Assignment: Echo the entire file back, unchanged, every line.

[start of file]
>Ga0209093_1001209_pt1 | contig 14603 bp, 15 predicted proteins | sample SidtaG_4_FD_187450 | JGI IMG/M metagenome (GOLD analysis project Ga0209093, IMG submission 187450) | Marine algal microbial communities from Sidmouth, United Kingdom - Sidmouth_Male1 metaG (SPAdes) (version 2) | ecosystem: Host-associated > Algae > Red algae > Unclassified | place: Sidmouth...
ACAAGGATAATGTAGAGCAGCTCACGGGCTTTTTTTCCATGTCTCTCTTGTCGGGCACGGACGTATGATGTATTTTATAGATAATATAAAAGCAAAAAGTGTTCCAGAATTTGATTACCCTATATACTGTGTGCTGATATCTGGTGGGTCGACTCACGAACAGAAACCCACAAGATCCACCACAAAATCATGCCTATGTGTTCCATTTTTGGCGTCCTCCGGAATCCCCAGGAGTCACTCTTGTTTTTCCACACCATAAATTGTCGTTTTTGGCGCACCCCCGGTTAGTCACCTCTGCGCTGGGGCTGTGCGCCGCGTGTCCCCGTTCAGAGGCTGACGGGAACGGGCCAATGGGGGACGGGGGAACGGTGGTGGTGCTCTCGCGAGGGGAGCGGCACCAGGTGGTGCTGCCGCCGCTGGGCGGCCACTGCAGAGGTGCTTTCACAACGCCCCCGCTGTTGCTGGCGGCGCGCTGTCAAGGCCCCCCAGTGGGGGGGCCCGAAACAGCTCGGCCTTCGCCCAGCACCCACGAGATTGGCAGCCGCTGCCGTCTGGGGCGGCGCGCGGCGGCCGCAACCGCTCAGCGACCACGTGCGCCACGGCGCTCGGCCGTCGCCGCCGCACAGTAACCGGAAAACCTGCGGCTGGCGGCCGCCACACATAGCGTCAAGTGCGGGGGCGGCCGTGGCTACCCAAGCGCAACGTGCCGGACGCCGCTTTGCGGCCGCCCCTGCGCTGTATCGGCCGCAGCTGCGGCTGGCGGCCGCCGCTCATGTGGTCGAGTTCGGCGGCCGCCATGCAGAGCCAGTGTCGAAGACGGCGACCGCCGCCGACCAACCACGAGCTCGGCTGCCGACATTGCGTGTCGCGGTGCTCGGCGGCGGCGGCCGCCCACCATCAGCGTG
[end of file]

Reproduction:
>Ga0209093_1001209_pt1 | contig 14603 bp, 15 predicted proteins | sample SidtaG_4_FD_187450 | JGI IMG/M metagenome (GOLD analysis project Ga0209093, IMG submission 187450) | Marine algal microbial communities from Sidmouth, United Kingdom - Sidmouth_Male1 metaG (SPAdes) (version 2) | ecosystem: Host-associated > Algae > Red algae > Unclassified | place: Sidmouth...
ACAAGGATAATGTAGAGCAGCTCACGGGCTTTTTTTCCATGTCTCTCTTGTCGGGCACGGACGTATGATGTATTTTATAGATAATATAAAAGCAAAAAGTGTTCCAGAATTTGATTACCCTATATACTGTGTGCTGATATCTGGTGGGTCGACTCACGAACAGAAACCCACAAGATCCACCACAAAATCATGCCTATGTGTTCCATTTTTGGCGTCCTCCGGAATCCCCAGGAGTCACTCTTGTTTTTCCACACCATAAATTGTCGTTTTTGGCGCACCCCCGGTTAGTCACCTCTGCGCTGGGGCTGTGCGCCGCGTGTCCCCGTTCAGAGGCTGACGGGAACGGGCCAATGGGGGACGGGGGAACGGTGGTGGTGCTCTCGCGAGGGGAGCGGCACCAGGTGGTGCTGCCGCCGCTGGGCGGCCACTGCAGAGGTGCTTTCACAACGCCCCCGCTGTTGCTGGCGGCGCGCTGTCAAGGCCCCCCAGTGGGGGGGCCCGAAACAGCTCGGCCTTCGCCCAGCACCCACGAGATTGGCAGCCGCTGCCGTCTGGGGCGGCGCGCGGCGGCCGCAACCGCTCAGCGACCACGTGCGCCACGGCGCTCGGCCGTCGCCGCCGCACAGTAACCGGAAAACCTGCGGCTGGCGGCCGCCACACATAGCGTCAAGTGCGGGGGCGGCCGTGGCTACCCAAGCGCAACGTGCCGGACGCCGCTTTGCGGCCGCCCCTGCGCTGTATCGGCCGCAGCTGCGGCTGGCGGCCGCCGCTCATGTGGTCGAGTTCGGCGGCCGCCATGCAGAGCCAGTGTCGAAGACGGCGACCGCCGCCGACCAACCACGAGCTCGGCTGCCGACATTGCGTGTCGCGGTGCTCGGCGGCGGCGGCCGCCCACCATCAGCGTG